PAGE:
Google Adds Fact Check Labels to Image Searches

Photo Illustration by Nikolas Kokovlis/NurPhoto via Getty Images

The takeaways

  • Google is now labelling its image search results with fact check markers.
  • Publishers can submit fact-checked images to Google’s ClaimReview, which will assess them against Google’s own criteria.
  • The rollout contributes to this year’s rise in fact-checking measures on tech platforms.

What happened?

Yesterday, acknowledging that “there are questions surrounding the origin, authenticity or context of an image”, Google announced the immediate implementation of new fact check markers to Google Image search results. The markers will make users aware of what each image actually represents via a verified summary of the related webpage. The summary is accessible by clicking the image thumbnail to view it in a larger size.

The fact-checking tool can now be used by publishers themselves to tag fact-checked images in Google’s ClaimReview, which notifies search engines that an image has been verified. In the blog post, author Harris Cohen, Google’s Group Product Manager, Search, explained that the labels appear on results that meet Google’s criteria for “independent, authoritative sources” online.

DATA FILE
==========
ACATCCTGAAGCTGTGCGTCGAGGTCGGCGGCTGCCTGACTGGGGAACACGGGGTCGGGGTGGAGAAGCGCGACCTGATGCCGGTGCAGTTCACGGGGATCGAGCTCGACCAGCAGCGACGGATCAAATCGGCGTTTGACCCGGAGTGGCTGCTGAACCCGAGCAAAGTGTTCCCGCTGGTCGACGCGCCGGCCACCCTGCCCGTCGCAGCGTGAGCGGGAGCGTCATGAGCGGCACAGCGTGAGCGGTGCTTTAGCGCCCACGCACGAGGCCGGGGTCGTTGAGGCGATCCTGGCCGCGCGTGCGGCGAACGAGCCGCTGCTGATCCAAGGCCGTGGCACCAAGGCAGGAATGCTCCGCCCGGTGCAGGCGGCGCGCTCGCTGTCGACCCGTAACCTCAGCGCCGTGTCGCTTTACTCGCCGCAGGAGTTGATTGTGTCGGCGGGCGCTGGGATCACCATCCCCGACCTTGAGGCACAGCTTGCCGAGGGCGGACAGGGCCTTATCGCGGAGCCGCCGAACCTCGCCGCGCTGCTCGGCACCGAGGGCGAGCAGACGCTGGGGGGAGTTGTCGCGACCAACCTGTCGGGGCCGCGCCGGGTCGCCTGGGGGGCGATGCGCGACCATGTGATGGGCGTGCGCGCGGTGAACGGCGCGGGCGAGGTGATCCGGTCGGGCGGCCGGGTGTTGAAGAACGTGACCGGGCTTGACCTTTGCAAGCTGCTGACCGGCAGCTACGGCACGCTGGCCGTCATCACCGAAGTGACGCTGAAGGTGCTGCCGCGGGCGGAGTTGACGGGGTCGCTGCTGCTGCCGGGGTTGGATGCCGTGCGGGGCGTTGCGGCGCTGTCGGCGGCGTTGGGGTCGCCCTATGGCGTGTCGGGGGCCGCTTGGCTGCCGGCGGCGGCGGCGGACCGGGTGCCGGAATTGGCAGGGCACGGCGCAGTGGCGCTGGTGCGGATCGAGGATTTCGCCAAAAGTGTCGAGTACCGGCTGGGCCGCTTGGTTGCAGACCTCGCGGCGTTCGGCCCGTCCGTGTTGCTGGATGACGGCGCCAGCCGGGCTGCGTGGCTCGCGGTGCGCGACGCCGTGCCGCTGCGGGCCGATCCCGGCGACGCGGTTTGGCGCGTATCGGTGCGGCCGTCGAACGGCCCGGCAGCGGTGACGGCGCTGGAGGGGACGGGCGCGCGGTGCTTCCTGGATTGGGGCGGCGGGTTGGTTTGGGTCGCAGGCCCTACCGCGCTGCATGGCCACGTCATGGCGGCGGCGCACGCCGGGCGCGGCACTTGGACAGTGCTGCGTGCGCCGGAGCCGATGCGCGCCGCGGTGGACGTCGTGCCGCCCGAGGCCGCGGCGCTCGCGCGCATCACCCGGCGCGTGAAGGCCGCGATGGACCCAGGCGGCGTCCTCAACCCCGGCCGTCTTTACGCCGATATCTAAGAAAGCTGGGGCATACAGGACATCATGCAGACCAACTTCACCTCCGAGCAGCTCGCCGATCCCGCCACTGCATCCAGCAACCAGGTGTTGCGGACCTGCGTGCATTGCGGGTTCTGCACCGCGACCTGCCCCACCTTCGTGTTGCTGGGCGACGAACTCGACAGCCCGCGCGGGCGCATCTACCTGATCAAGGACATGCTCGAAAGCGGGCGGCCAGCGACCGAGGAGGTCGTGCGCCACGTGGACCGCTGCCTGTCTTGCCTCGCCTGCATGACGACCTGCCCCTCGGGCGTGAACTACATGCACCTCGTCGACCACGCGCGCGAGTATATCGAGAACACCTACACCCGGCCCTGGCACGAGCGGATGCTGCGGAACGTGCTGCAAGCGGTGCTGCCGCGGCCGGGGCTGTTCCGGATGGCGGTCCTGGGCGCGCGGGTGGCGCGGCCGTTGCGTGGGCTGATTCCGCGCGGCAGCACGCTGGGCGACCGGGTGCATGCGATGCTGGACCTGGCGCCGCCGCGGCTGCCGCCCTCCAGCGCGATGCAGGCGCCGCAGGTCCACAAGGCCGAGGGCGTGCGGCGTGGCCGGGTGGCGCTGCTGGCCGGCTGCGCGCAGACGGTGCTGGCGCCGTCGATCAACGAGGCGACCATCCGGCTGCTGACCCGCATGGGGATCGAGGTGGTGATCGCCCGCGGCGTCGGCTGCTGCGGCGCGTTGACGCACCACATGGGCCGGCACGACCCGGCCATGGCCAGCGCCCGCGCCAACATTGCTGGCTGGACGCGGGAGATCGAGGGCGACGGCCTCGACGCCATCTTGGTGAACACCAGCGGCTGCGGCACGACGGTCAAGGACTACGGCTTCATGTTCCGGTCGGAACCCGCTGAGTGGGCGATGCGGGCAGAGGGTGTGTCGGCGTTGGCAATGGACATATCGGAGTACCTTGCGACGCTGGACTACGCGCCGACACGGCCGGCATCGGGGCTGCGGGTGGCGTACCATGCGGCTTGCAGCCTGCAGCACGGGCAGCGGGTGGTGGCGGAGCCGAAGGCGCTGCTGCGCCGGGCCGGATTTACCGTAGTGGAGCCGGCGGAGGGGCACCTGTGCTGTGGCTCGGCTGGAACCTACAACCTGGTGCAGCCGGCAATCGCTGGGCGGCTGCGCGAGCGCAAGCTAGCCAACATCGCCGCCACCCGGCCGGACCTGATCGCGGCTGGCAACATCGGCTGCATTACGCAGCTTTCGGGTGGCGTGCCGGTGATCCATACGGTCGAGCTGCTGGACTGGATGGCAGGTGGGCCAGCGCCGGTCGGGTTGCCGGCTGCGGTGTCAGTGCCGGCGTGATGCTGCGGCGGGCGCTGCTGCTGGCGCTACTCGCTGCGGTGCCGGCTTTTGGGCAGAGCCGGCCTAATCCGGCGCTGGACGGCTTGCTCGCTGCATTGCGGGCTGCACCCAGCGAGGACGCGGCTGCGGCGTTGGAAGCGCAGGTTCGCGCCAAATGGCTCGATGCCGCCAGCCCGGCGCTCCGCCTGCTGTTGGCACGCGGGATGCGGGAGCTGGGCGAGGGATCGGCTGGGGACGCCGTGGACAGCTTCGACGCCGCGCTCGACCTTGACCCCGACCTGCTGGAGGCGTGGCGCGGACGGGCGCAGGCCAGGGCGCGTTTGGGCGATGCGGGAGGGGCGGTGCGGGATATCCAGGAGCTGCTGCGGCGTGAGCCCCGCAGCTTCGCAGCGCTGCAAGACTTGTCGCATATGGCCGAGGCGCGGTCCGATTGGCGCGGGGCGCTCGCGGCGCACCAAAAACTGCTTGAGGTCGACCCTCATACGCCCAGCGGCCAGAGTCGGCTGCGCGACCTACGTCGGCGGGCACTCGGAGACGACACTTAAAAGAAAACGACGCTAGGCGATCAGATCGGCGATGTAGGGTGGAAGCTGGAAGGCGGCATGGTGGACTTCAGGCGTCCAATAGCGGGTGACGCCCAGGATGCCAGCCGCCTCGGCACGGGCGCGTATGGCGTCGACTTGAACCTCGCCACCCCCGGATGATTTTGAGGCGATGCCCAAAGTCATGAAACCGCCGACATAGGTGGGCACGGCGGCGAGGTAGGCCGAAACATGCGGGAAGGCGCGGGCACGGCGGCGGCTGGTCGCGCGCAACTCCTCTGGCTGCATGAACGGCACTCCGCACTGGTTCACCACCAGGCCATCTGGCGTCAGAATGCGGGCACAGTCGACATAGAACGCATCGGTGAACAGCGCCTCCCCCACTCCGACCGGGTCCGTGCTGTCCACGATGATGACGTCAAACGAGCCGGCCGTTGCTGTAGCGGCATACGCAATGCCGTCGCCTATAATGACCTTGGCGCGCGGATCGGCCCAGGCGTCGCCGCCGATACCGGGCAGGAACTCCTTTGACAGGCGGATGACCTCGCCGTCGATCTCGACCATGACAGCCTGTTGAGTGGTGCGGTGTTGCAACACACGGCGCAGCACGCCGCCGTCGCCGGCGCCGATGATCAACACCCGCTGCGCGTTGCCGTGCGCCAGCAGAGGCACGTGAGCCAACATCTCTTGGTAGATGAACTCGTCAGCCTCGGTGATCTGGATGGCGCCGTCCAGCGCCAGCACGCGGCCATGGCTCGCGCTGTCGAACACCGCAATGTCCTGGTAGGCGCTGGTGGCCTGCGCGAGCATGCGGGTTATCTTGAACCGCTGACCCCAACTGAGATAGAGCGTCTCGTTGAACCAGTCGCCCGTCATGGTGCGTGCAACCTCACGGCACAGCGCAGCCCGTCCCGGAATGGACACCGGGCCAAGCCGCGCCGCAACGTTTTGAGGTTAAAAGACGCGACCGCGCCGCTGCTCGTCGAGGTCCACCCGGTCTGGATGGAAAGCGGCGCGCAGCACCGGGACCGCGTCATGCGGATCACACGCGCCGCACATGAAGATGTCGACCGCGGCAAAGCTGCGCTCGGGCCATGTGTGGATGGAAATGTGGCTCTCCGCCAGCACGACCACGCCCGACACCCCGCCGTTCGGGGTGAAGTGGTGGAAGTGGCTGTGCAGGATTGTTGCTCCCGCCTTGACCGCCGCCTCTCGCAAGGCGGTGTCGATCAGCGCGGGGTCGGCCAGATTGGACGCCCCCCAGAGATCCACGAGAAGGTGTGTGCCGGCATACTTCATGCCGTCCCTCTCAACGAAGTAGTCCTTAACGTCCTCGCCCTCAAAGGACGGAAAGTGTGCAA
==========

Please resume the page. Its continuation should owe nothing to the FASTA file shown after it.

The rise of fact-checking

Google’s announcement acknowledges the risks in disseminating visual information without fact-checking, though it has created the tools for third parties to do so, rather than implement a direct moderation policy. The company has also begun contributing to research into ‘deepfakes’, as has the likes of Facebook

Since Twitter added two fact check labels to tweets by US President Donald Trump, fact-checking has gained increased prominence in the ongoing political debate concerning Big Tech. Much of the debate centers on bias, misinformation and the liability for social platforms regarding the hosting and moderation of third-party content, including unchecked facts. On Thursday, the Senate Judiciary Committee will mark up the bipartisan EARN It Act, a proposal intended to partially roll back the legislature of Section 230, which provides online platforms with protections against user content.


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